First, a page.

SF e-commerce platform to lay off 17% of its staff

2 mins read

Online e-commerce platform Wish will be laying off 152 employees from its San Francisco headquarters, according to a filing on the California Employment Development Department website

The layoffs will be effective at the end of the month. 

Wish is an e-commerce platform that facilitates transactions between sellers and buyers that was founded in 2010, according to its investor relations page. The company describes itself as “one of the largest global e-commerce platforms,” and says that it connects “millions of value-conscious consumers to thousands of merchants around the world.”

“Wish combines technology and data science capabilities and an innovative discovery-based mobile shopping experience to create a highly visual, entertaining, and personalized shopping experience for its users,” its corporate profile states.

According to its second quarter 2023 financial results, Wish had a 42% decrease in revenue year-over-year. 

“Our second quarter results reflect a continuingly challenging operating environment,” said Wish CEO Joe Yan in a statement. “Looking ahead to the remainder of the year, we recognize that macroeconomic uncertainties and competitive pressures will likely persist. In response to this dynamic environment and to position Wish to thrive over the longer term, we are taking aggressive actions to significantly lower our cost structure and improve operational efficiencies.”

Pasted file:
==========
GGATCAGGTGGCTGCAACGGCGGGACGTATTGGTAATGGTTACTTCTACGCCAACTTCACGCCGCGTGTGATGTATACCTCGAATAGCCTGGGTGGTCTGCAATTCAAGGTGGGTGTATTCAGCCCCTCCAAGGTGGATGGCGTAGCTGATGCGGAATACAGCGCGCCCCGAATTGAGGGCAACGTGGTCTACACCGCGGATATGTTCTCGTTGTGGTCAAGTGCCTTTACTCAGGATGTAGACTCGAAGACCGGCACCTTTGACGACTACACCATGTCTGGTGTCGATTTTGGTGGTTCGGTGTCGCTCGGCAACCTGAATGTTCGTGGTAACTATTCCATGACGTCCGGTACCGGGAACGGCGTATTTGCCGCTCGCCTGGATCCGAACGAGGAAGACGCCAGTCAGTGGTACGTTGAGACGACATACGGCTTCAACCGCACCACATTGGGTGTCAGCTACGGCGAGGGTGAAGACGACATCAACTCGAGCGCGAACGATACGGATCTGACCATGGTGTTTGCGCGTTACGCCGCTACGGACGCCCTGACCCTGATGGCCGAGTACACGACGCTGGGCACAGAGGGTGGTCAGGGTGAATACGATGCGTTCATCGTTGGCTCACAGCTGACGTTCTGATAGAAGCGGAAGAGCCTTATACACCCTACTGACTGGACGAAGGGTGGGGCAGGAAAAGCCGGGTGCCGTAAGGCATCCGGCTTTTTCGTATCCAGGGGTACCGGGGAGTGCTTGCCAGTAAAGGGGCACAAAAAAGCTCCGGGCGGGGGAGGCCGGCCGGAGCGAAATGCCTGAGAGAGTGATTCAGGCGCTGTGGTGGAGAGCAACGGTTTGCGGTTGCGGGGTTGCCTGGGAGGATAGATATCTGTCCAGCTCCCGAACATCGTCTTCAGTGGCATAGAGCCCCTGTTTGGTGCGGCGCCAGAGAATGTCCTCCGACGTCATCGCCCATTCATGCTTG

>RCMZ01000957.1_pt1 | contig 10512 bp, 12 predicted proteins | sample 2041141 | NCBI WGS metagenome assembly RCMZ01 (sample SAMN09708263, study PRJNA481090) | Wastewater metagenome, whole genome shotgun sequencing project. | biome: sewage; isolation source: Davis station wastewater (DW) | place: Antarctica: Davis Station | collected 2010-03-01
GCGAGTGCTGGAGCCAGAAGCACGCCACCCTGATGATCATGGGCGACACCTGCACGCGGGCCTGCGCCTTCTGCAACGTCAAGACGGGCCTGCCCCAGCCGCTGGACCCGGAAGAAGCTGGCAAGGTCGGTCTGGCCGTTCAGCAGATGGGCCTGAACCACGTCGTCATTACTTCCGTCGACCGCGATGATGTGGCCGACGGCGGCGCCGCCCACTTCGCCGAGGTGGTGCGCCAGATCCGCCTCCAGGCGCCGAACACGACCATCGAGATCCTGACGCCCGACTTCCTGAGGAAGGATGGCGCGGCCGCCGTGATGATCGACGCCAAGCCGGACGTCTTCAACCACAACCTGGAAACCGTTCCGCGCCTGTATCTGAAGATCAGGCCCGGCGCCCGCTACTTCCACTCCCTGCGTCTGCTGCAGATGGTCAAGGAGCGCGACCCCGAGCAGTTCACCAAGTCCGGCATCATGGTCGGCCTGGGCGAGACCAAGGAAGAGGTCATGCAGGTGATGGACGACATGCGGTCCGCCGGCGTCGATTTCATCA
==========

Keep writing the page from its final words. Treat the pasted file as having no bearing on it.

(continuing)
Wish has a total of 886 employees, according to the Wall Street Journal. The current round of layoffs represents about 17% of the company’s total workforce.

According to a filing with the United States Securities and Exchange Commission, the local layoffs are part of a broader reduction that will see ContextLogic cut about 34% of its total workforce. Laid-off employees will receive a severance package that includes:

  • Severance benefits
  • Cash severance payments
  • Reimbursement of medical insurance premiums


Charlene is a Bay Area journalist who hails from the small community of Fresno. Drawing from her experience writing for her college paper, Charlene continues to advocate for free press and local journalism. She also volunteers in all the beach cleanups she can because she loves the water.